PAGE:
"This is my apartment, this is my car … my heart aches that someone used it without thought of my feelings," Nancy Cornish posted on Jan. 16 in response to one of the pictures on the map.

"The #5 spot is directly over my apartment. It still makes me feel physically ill when I have to drive past it. It was the first apartment I had all on my own. How dare they send tourists to my home that was stolen from me? This is sickening," Carolyn J. Lamson wrote Jan. 18.

Photo: An inspirational sign at an intersection in a Joplin, Mo., neighborhood that was destroyed in May by a tornado. Credit: Charlie Riedel / Associated Press

Praying perpetually to save society: At the International House of Prayer in Kansas City, Mo., the worshiping never stops. The 24-hour effort is part of a movement to save business, media and government from evil.
Photo:   Worshipers raise their hands in the prayer room at the International House of Prayer. There has been around-the-clock worship at the evangelical church in Kansas City, Mo., every day since September 1999. Credit: Mitchell Landsberg / Los Angeles Times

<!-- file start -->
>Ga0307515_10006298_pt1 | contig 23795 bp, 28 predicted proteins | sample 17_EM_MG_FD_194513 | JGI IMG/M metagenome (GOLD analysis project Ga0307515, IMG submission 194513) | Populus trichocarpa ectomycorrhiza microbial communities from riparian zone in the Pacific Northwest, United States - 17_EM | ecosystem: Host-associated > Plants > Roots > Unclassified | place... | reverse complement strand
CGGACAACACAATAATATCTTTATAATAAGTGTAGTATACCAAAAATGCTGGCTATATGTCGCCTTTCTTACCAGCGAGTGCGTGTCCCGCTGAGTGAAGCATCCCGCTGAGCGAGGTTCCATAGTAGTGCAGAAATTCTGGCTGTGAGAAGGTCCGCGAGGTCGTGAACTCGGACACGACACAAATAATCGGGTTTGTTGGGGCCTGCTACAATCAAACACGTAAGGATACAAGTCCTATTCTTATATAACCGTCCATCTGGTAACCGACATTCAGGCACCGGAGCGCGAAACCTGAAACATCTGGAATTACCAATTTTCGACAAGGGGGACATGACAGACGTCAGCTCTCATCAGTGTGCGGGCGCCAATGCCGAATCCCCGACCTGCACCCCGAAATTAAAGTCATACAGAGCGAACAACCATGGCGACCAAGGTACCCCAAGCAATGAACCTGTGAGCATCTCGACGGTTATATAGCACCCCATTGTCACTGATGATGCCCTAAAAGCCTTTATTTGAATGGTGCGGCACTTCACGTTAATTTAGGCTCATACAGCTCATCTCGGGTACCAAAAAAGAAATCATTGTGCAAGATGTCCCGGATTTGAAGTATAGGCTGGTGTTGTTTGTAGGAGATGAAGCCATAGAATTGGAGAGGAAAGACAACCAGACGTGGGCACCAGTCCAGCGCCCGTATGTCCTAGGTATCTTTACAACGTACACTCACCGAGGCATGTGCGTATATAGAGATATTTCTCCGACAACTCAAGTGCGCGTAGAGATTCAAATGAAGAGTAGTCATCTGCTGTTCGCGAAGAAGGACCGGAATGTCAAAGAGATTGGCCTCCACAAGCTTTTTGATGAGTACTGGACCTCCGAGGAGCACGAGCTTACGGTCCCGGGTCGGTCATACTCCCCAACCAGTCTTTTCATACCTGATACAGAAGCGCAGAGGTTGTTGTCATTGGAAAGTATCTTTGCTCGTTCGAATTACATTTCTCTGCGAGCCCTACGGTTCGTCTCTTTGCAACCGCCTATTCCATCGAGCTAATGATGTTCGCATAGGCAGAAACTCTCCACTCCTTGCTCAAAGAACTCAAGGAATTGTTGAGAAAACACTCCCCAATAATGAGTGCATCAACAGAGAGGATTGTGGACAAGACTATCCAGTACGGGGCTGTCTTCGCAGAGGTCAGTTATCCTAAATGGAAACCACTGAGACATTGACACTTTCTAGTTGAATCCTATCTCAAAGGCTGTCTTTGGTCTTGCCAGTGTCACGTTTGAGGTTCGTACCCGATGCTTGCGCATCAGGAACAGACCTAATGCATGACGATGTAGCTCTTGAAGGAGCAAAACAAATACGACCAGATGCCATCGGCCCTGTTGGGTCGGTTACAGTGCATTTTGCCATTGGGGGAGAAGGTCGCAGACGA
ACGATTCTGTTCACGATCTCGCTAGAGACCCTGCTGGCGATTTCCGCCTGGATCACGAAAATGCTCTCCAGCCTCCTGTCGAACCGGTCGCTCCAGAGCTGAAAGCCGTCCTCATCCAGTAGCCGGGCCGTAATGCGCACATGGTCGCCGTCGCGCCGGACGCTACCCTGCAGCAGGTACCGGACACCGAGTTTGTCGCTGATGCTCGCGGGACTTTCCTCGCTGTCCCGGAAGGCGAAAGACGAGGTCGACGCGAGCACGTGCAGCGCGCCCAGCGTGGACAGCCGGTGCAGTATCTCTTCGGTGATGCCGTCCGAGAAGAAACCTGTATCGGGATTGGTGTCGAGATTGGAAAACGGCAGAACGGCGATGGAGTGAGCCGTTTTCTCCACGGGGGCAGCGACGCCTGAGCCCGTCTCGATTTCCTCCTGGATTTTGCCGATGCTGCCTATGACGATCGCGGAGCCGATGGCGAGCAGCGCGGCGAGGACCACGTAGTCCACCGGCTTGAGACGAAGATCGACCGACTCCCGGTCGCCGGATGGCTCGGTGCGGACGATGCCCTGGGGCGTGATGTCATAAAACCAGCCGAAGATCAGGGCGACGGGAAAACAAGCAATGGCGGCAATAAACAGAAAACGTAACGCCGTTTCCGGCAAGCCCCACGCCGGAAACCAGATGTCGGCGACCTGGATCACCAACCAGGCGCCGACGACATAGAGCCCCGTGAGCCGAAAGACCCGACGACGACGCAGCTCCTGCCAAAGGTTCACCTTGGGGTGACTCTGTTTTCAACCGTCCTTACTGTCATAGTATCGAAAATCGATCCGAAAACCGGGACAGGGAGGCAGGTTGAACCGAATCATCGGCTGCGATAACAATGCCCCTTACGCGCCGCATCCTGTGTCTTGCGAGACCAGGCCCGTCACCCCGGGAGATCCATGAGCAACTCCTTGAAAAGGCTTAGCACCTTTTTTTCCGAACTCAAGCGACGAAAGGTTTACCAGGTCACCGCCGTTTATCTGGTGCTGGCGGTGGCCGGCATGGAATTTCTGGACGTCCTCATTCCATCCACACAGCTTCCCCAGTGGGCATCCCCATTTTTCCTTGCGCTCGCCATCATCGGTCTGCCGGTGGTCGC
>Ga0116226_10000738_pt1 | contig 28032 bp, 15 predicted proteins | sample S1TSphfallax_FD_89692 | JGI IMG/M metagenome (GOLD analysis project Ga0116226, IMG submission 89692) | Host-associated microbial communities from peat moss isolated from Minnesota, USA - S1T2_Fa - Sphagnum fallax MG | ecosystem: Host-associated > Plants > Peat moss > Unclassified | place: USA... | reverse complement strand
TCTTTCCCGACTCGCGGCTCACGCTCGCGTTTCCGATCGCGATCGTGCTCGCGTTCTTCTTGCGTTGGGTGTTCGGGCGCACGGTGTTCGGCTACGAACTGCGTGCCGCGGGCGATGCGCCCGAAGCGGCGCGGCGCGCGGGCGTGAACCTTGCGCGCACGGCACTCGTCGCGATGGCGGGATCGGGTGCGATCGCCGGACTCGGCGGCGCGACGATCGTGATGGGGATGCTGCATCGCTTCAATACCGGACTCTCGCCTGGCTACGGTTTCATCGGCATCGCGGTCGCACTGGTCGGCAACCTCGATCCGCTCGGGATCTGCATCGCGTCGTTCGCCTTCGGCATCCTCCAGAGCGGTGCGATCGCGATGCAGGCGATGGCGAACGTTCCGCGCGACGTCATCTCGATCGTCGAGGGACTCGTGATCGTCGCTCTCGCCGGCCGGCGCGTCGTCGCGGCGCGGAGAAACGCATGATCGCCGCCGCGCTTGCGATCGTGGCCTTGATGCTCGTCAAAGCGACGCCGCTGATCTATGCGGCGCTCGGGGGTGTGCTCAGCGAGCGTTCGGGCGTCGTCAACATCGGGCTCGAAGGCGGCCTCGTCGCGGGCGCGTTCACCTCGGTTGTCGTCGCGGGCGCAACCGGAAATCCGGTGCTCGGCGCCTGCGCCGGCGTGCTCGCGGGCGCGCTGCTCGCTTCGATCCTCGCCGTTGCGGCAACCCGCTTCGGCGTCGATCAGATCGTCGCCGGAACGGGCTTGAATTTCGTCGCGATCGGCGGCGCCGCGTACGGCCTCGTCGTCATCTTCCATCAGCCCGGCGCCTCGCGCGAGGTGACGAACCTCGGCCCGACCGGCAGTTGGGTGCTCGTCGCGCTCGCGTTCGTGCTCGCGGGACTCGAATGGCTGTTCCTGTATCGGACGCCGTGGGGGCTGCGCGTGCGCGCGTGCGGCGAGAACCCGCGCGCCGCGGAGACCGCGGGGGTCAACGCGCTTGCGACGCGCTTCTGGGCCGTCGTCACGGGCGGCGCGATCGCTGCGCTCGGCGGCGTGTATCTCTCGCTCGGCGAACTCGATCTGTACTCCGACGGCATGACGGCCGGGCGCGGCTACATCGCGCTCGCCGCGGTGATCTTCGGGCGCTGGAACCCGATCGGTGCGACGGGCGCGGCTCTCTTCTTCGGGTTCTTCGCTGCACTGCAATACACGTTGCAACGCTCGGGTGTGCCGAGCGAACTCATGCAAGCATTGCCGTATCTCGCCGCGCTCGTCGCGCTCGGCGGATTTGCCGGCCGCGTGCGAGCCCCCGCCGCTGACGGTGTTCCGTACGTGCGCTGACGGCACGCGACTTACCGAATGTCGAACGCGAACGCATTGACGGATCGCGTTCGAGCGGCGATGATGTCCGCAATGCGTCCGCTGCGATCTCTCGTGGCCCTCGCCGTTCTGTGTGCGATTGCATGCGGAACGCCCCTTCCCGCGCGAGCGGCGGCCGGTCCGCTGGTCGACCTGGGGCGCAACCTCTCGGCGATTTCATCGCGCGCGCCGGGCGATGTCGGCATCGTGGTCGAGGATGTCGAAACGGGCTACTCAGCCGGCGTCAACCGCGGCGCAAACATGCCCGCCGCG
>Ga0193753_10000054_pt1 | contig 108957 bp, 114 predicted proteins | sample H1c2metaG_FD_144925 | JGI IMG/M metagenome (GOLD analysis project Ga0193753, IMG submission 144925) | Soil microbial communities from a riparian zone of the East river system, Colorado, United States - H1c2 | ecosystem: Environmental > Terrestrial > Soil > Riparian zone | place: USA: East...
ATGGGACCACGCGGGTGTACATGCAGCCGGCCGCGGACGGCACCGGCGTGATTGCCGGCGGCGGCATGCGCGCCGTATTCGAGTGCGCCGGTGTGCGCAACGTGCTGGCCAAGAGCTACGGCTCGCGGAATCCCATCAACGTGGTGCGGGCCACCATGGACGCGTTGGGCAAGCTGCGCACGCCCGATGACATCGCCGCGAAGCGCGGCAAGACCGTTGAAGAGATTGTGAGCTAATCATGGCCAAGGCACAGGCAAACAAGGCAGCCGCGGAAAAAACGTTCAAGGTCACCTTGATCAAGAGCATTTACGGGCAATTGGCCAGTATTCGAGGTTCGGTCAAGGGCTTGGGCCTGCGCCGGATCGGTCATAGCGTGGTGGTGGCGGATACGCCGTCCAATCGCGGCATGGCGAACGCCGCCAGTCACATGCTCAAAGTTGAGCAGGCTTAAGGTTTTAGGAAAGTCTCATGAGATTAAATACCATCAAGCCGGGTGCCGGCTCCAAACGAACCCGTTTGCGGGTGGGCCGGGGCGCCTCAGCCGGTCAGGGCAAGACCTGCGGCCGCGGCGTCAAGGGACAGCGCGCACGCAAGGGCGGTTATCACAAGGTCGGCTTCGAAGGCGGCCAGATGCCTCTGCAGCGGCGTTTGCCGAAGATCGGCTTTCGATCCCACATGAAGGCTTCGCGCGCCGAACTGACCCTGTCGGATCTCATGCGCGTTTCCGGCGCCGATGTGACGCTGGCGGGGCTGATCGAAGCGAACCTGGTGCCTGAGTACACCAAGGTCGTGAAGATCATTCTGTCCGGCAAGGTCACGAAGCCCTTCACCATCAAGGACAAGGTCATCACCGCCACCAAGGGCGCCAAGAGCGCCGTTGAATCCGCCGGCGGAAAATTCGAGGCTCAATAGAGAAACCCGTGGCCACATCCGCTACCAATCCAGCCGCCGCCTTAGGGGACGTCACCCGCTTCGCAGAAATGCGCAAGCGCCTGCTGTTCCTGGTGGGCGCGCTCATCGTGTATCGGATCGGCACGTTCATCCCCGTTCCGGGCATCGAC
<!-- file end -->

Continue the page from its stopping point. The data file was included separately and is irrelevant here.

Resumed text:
Praying perpetually to save society: At the International House of Prayer in Kansas City, Mo., the worshiping never stops. The 24-hour effort is part of a movement to save business, media and government from evil.

Photo: Worshipers raise their hands in the prayer room at the International House of Prayer. There has been around-the-clock worship at the evangelical church in Kansas City, Mo., every day since September 1999. Credit: Mitchell Landsberg / Los Angeles Times 

In shattered Joplin, kids head back to class: Many schools were destroyed in the May tornado that killed 160 people. Some students and teachers lost everything. But it’s time to return to routine. 

"I’m sad that we don’t actually have a real high school, but it’s nice to have a new facility," said Aubrey Bokay, 16, an incoming junior at Joplin High School, as she toured the new campus.
She paused before adding, softly, a remembrance for Lantz Hare, a classmate killed in the storm. “It’s going to be weird coming to high school and not see Lantz every day, riding his skateboard outside.”